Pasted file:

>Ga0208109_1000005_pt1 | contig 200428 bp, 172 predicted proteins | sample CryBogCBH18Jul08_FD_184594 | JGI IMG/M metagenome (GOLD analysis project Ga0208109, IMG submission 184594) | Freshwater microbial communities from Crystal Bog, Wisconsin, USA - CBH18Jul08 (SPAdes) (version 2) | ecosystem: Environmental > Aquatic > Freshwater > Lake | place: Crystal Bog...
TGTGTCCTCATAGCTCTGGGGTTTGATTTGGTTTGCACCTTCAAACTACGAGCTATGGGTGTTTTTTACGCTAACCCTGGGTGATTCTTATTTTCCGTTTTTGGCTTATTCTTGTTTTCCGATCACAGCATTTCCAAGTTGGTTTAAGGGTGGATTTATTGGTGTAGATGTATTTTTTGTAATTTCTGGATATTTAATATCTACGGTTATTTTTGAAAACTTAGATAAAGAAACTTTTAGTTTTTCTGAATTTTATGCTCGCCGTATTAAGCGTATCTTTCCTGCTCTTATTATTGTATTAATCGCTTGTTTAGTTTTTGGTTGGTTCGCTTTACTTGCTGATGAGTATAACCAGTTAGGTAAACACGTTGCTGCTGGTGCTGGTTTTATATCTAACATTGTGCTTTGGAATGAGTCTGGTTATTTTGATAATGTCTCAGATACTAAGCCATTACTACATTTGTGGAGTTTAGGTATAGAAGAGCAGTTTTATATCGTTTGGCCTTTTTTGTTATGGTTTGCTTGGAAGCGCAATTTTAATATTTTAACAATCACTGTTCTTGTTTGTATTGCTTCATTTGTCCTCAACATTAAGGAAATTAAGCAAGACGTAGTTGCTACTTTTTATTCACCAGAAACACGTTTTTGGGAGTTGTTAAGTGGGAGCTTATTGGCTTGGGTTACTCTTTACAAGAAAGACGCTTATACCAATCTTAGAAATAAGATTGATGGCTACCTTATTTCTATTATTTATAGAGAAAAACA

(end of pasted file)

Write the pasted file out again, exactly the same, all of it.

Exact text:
>Ga0208109_1000005_pt1 | contig 200428 bp, 172 predicted proteins | sample CryBogCBH18Jul08_FD_184594 | JGI IMG/M metagenome (GOLD analysis project Ga0208109, IMG submission 184594) | Freshwater microbial communities from Crystal Bog, Wisconsin, USA - CBH18Jul08 (SPAdes) (version 2) | ecosystem: Environmental > Aquatic > Freshwater > Lake | place: Crystal Bog...
TGTGTCCTCATAGCTCTGGGGTTTGATTTGGTTTGCACCTTCAAACTACGAGCTATGGGTGTTTTTTACGCTAACCCTGGGTGATTCTTATTTTCCGTTTTTGGCTTATTCTTGTTTTCCGATCACAGCATTTCCAAGTTGGTTTAAGGGTGGATTTATTGGTGTAGATGTATTTTTTGTAATTTCTGGATATTTAATATCTACGGTTATTTTTGAAAACTTAGATAAAGAAACTTTTAGTTTTTCTGAATTTTATGCTCGCCGTATTAAGCGTATCTTTCCTGCTCTTATTATTGTATTAATCGCTTGTTTAGTTTTTGGTTGGTTCGCTTTACTTGCTGATGAGTATAACCAGTTAGGTAAACACGTTGCTGCTGGTGCTGGTTTTATATCTAACATTGTGCTTTGGAATGAGTCTGGTTATTTTGATAATGTCTCAGATACTAAGCCATTACTACATTTGTGGAGTTTAGGTATAGAAGAGCAGTTTTATATCGTTTGGCCTTTTTTGTTATGGTTTGCTTGGAAGCGCAATTTTAATATTTTAACAATCACTGTTCTTGTTTGTATTGCTTCATTTGTCCTCAACATTAAGGAAATTAAGCAAGACGTAGTTGCTACTTTTTATTCACCAGAAACACGTTTTTGGGAGTTGTTAAGTGGGAGCTTATTGGCTTGGGTTACTCTTTACAAGAAAGACGCTTATACCAATCTTAGAAATAAGATTGATGGCTACCTTATTTCTATTATTTATAGAGAAAAACA